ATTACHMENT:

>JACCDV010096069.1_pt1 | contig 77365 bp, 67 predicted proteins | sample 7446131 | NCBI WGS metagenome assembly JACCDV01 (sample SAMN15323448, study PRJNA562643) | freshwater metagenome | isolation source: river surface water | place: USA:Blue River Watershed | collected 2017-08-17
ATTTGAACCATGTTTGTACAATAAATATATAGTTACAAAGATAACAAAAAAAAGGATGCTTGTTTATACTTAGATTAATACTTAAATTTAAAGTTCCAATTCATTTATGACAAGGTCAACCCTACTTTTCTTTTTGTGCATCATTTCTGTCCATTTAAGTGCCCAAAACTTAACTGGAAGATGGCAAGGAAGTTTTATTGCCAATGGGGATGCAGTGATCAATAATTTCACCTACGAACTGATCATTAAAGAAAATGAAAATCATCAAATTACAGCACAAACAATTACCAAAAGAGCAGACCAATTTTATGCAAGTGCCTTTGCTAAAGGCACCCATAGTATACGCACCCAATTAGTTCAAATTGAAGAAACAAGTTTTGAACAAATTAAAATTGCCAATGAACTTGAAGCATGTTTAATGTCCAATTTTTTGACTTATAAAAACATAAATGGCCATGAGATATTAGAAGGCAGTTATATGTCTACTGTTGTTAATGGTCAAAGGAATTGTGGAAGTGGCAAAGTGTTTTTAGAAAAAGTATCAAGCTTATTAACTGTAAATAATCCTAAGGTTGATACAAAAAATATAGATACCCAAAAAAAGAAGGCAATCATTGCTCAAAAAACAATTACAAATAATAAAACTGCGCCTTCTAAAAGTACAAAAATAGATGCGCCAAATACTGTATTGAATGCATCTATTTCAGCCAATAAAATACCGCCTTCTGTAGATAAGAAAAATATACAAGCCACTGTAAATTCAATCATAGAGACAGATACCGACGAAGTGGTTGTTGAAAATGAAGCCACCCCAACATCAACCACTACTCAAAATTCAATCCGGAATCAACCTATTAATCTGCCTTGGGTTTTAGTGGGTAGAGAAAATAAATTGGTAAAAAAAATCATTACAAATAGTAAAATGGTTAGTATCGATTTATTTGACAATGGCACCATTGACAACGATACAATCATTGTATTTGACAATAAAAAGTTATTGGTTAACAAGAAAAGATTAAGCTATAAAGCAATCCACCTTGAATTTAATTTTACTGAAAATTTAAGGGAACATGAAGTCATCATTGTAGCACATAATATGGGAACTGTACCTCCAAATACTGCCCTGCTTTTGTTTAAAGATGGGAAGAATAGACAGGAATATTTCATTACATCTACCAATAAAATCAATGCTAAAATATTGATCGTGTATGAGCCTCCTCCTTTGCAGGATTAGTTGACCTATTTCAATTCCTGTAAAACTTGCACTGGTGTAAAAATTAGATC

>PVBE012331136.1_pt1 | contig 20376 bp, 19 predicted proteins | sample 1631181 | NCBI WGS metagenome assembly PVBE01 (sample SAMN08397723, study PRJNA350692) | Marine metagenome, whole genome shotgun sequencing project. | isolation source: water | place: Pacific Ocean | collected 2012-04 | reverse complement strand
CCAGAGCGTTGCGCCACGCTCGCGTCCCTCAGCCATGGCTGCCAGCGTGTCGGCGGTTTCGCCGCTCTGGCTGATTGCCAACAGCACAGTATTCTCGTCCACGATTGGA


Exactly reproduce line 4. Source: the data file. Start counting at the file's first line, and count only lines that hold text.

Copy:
CCAGAGCGTTGCGCCACGCTCGCGTCCCTCAGCCATGGCTGCCAGCGTGTCGGCGGTTTCGCCGCTCTGGCTGATTGCCAACAGCACAGTATTCTCGTCCACGATTGGA